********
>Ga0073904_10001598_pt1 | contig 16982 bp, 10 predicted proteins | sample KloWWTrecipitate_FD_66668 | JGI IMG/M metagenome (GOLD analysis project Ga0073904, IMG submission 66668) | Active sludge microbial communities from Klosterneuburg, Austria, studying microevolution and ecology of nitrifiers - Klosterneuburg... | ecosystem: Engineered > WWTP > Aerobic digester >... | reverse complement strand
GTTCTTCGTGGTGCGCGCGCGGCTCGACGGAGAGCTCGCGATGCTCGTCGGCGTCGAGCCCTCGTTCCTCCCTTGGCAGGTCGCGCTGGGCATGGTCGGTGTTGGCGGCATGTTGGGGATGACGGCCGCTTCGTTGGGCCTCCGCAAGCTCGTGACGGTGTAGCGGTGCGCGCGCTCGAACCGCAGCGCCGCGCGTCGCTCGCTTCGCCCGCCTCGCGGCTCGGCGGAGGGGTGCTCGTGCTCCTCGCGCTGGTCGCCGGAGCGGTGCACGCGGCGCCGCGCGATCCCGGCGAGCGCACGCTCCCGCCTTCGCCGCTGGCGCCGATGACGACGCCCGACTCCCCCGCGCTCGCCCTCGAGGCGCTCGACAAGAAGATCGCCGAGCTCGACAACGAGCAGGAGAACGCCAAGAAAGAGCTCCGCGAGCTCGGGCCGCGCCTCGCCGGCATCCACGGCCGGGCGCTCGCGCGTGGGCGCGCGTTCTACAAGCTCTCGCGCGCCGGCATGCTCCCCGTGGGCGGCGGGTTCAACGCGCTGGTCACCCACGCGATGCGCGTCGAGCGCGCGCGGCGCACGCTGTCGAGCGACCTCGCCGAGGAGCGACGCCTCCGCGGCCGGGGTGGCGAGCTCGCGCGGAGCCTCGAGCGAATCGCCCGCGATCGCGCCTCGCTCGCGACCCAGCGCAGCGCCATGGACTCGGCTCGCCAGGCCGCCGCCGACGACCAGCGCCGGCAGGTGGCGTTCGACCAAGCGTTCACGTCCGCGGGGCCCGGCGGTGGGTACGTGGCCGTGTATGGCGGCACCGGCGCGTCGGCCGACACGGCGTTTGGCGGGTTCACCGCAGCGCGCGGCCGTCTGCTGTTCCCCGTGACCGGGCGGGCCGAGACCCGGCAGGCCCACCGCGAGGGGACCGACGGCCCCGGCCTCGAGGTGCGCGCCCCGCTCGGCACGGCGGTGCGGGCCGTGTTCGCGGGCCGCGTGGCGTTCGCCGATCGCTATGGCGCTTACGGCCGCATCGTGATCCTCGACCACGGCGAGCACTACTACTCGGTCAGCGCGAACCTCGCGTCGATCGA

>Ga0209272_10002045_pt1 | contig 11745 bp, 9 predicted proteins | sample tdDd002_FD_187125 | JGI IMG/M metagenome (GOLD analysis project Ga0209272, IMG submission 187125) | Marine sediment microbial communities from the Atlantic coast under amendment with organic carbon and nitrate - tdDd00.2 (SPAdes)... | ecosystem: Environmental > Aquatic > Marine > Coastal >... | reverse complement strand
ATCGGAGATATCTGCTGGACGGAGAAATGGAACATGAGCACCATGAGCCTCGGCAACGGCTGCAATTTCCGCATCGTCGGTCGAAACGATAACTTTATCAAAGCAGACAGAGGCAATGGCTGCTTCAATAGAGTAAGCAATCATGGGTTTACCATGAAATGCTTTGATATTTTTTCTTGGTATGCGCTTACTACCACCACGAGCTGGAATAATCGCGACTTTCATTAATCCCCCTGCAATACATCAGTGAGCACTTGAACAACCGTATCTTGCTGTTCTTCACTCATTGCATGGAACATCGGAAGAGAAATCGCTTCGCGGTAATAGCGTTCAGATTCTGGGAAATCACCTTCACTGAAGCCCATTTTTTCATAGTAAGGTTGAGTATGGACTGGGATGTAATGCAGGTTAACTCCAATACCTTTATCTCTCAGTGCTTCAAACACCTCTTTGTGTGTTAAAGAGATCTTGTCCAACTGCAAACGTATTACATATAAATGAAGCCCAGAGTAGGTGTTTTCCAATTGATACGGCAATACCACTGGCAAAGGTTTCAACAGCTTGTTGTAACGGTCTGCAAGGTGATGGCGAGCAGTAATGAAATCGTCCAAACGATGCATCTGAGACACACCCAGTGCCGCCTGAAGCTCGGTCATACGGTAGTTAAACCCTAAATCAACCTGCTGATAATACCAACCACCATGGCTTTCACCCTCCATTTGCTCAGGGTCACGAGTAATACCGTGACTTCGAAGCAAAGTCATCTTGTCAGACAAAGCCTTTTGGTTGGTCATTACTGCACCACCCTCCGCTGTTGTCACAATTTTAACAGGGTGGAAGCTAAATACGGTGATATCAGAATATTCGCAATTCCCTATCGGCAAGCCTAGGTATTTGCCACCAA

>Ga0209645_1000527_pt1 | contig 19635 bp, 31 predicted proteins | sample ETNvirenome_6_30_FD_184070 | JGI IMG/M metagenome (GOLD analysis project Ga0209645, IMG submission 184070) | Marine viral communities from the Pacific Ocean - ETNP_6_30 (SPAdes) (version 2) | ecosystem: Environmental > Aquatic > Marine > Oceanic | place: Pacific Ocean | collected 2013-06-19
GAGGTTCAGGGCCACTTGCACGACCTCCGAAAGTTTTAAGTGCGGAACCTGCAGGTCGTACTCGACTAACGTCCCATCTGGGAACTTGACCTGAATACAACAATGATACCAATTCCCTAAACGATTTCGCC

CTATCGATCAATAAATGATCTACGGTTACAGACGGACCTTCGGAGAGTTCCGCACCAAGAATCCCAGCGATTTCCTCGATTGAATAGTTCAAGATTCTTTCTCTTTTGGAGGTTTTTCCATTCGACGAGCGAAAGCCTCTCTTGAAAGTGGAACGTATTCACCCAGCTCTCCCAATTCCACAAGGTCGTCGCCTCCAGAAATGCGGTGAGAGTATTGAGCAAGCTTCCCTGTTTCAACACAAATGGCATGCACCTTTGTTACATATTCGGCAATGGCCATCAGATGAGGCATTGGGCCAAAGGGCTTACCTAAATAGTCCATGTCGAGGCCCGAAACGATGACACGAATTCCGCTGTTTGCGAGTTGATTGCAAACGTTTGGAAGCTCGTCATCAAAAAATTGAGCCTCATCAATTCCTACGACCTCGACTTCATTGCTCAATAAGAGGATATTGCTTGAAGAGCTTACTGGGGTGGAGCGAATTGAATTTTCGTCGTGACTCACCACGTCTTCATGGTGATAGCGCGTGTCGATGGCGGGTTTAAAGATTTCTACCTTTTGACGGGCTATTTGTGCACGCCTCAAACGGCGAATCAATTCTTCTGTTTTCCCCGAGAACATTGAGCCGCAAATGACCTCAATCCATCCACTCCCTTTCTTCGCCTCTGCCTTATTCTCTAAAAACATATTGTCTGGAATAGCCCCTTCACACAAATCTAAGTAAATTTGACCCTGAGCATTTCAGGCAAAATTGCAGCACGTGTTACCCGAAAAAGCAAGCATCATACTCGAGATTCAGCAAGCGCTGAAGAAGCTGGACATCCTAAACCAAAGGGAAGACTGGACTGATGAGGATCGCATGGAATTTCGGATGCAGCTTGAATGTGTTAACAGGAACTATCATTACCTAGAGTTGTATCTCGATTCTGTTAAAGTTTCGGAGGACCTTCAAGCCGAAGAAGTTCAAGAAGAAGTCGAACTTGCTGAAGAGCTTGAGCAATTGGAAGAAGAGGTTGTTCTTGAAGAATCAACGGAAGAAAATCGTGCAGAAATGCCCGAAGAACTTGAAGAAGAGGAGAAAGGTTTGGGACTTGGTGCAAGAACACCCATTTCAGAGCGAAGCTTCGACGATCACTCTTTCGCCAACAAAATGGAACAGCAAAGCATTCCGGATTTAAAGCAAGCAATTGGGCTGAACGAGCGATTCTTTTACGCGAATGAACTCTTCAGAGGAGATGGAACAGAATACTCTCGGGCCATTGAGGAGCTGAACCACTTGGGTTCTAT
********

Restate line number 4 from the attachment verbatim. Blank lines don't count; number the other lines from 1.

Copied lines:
ATCGGAGATATCTGCTGGACGGAGAAATGGAACATGAGCACCATGAGCCTCGGCAACGGCTGCAATTTCCGCATCGTCGGTCGAAACGATAACTTTATCAAAGCAGACAGAGGCAATGGCTGCTTCAATAGAGTAAGCAATCATGGGTTTACCATGAAATGCTTTGATATTTTTTCTTGGTATGCGCTTACTACCACCACGAGCTGGAATAATCGCGACTTTCATTAATCCCCCTGCAATACATCAGTGAGCACTTGAACAACCGTATCTTGCTGTTCTTCACTCATTGCATGGAACATCGGAAGAGAAATCGCTTCGCGGTAATAGCGTTCAGATTCTGGGAAATCACCTTCACTGAAGCCCATTTTTTCATAGTAAGGTTGAGTATGGACTGGGATGTAATGCAGGTTAACTCCAATACCTTTATCTCTCAGTGCTTCAAACACCTCTTTGTGTGTTAAAGAGATCTTGTCCAACTGCAAACGTATTACATATAAATGAAGCCCAGAGTAGGTGTTTTCCAATTGATACGGCAATACCACTGGCAAAGGTTTCAACAGCTTGTTGTAACGGTCTGCAAGGTGATGGCGAGCAGTAATGAAATCGTCCAAACGATGCATCTGAGACACACCCAGTGCCGCCTGAAGCTCGGTCATACGGTAGTTAAACCCTAAATCAACCTGCTGATAATACCAACCACCATGGCTTTCACCCTCCATTTGCTCAGGGTCACGAGTAATACCGTGACTTCGAAGCAAAGTCATCTTGTCAGACAAAGCCTTTTGGTTGGTCATTACTGCACCACCCTCCGCTGTTGTCACAATTTTAACAGGGTGGAAGCTAAATACGGTGATATCAGAATATTCGCAATTCCCTATCGGCAAGCCTAGGTATTTGCCACCAA